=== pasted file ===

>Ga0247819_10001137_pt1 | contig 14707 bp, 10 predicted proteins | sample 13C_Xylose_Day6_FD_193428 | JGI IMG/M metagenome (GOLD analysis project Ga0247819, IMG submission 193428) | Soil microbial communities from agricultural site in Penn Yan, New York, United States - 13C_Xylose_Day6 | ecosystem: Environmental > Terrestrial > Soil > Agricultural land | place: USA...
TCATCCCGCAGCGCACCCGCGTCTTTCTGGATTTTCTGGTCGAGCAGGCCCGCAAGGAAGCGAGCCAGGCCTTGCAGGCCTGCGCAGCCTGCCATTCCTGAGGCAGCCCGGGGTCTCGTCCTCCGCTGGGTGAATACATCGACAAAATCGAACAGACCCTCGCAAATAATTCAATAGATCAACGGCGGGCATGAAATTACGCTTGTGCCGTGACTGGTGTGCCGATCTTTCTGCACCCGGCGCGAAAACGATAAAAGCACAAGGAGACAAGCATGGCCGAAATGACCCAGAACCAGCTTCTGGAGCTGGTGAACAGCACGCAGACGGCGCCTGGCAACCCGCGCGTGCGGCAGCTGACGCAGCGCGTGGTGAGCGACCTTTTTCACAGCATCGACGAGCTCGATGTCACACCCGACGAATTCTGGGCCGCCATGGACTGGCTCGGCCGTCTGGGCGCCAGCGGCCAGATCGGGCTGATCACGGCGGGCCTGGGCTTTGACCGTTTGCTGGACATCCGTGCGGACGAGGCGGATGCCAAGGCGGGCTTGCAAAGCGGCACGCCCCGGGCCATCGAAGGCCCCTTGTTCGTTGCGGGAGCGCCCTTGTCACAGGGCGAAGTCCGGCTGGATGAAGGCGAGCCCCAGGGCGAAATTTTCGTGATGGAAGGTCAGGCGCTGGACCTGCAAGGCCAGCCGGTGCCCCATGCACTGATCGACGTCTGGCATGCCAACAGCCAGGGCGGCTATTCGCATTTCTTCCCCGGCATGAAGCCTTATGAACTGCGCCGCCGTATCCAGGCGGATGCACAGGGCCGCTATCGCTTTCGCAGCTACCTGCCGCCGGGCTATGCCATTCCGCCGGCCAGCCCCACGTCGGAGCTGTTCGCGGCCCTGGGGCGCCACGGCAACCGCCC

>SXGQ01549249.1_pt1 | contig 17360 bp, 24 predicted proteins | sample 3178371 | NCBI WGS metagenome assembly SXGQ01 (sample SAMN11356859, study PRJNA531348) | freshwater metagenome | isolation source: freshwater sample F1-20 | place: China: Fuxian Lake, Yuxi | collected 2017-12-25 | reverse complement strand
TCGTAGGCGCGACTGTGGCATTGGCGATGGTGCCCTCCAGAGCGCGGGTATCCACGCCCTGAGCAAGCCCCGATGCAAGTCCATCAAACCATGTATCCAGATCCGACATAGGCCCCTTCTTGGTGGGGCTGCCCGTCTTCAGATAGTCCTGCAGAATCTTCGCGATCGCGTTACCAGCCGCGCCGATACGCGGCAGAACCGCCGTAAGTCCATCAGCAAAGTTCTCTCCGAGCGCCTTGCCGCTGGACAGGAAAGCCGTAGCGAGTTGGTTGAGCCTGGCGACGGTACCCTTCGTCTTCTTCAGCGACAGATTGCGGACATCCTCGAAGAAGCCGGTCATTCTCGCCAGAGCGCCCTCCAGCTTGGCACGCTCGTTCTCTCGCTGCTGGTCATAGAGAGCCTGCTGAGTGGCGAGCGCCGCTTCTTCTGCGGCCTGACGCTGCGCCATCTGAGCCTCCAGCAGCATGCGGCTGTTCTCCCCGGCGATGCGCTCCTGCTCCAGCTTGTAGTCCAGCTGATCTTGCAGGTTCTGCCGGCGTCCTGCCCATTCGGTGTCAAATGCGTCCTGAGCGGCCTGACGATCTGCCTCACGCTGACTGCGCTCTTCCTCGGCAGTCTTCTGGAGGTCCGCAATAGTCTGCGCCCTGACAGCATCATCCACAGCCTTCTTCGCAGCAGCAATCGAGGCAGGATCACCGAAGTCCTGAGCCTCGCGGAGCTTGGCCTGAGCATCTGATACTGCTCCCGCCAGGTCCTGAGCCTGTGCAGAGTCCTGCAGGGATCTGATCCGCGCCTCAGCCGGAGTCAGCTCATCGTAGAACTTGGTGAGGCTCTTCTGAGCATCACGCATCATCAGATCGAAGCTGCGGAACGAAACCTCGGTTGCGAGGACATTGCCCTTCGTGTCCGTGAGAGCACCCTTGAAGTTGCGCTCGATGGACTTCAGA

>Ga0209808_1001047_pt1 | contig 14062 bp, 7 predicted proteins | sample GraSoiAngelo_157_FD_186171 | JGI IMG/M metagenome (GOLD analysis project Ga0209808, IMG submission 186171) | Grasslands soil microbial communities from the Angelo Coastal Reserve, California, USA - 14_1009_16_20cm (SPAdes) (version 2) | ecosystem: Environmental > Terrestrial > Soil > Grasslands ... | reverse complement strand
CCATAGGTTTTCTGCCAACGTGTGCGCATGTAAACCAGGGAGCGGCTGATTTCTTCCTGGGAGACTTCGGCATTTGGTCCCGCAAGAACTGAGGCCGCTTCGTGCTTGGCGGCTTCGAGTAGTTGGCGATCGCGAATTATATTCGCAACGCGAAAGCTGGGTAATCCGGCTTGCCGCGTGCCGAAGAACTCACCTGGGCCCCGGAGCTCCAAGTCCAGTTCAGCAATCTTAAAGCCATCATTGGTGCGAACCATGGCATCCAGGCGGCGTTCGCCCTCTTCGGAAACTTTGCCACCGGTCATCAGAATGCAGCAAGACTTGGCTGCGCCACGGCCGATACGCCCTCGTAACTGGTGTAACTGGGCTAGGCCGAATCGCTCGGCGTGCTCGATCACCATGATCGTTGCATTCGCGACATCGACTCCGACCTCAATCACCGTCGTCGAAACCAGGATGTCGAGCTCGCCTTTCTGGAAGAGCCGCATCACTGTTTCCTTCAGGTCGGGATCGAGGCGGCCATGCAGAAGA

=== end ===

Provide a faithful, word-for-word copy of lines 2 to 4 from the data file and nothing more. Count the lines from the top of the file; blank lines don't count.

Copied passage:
TCATCCCGCAGCGCACCCGCGTCTTTCTGGATTTTCTGGTCGAGCAGGCCCGCAAGGAAGCGAGCCAGGCCTTGCAGGCCTGCGCAGCCTGCCATTCCTGAGGCAGCCCGGGGTCTCGTCCTCCGCTGGGTGAATACATCGACAAAATCGAACAGACCCTCGCAAATAATTCAATAGATCAACGGCGGGCATGAAATTACGCTTGTGCCGTGACTGGTGTGCCGATCTTTCTGCACCCGGCGCGAAAACGATAAAAGCACAAGGAGACAAGCATGGCCGAAATGACCCAGAACCAGCTTCTGGAGCTGGTGAACAGCACGCAGACGGCGCCTGGCAACCCGCGCGTGCGGCAGCTGACGCAGCGCGTGGTGAGCGACCTTTTTCACAGCATCGACGAGCTCGATGTCACACCCGACGAATTCTGGGCCGCCATGGACTGGCTCGGCCGTCTGGGCGCCAGCGGCCAGATCGGGCTGATCACGGCGGGCCTGGGCTTTGACCGTTTGCTGGACATCCGTGCGGACGAGGCGGATGCCAAGGCGGGCTTGCAAAGCGGCACGCCCCGGGCCATCGAAGGCCCCTTGTTCGTTGCGGGAGCGCCCTTGTCACAGGGCGAAGTCCGGCTGGATGAAGGCGAGCCCCAGGGCGAAATTTTCGTGATGGAAGGTCAGGCGCTGGACCTGCAAGGCCAGCCGGTGCCCCATGCACTGATCGACGTCTGGCATGCCAACAGCCAGGGCGGCTATTCGCATTTCTTCCCCGGCATGAAGCCTTATGAACTGCGCCGCCGTATCCAGGCGGATGCACAGGGCCGCTATCGCTTTCGCAGCTACCTGCCGCCGGGCTATGCCATTCCGCCGGCCAGCCCCACGTCGGAGCTGTTCGCGGCCCTGGGGCGCCACGGCAACCGCCC

>SXGQ01549249.1_pt1 | contig 17360 bp, 24 predicted proteins | sample 3178371 | NCBI WGS metagenome assembly SXGQ01 (sample SAMN11356859, study PRJNA531348) | freshwater metagenome | isolation source: freshwater sample F1-20 | place: China: Fuxian Lake, Yuxi | collected 2017-12-25 | reverse complement strand
TCGTAGGCGCGACTGTGGCATTGGCGATGGTGCCCTCCAGAGCGCGGGTATCCACGCCCTGAGCAAGCCCCGATGCAAGTCCATCAAACCATGTATCCAGATCCGACATAGGCCCCTTCTTGGTGGGGCTGCCCGTCTTCAGATAGTCCTGCAGAATCTTCGCGATCGCGTTACCAGCCGCGCCGATACGCGGCAGAACCGCCGTAAGTCCATCAGCAAAGTTCTCTCCGAGCGCCTTGCCGCTGGACAGGAAAGCCGTAGCGAGTTGGTTGAGCCTGGCGACGGTACCCTTCGTCTTCTTCAGCGACAGATTGCGGACATCCTCGAAGAAGCCGGTCATTCTCGCCAGAGCGCCCTCCAGCTTGGCACGCTCGTTCTCTCGCTGCTGGTCATAGAGAGCCTGCTGAGTGGCGAGCGCCGCTTCTTCTGCGGCCTGACGCTGCGCCATCTGAGCCTCCAGCAGCATGCGGCTGTTCTCCCCGGCGATGCGCTCCTGCTCCAGCTTGTAGTCCAGCTGATCTTGCAGGTTCTGCCGGCGTCCTGCCCATTCGGTGTCAAATGCGTCCTGAGCGGCCTGACGATCTGCCTCACGCTGACTGCGCTCTTCCTCGGCAGTCTTCTGGAGGTCCGCAATAGTCTGCGCCCTGACAGCATCATCCACAGCCTTCTTCGCAGCAGCAATCGAGGCAGGATCACCGAAGTCCTGAGCCTCGCGGAGCTTGGCCTGAGCATCTGATACTGCTCCCGCCAGGTCCTGAGCCTGTGCAGAGTCCTGCAGGGATCTGATCCGCGCCTCAGCCGGAGTCAGCTCATCGTAGAACTTGGTGAGGCTCTTCTGAGCATCACGCATCATCAGATCGAAGCTGCGGAACGAAACCTCGGTTGCGAGGACATTGCCCTTCGTGTCCGTGAGAGCACCCTTGAAGTTGCGCTCGATGGACTTCAGA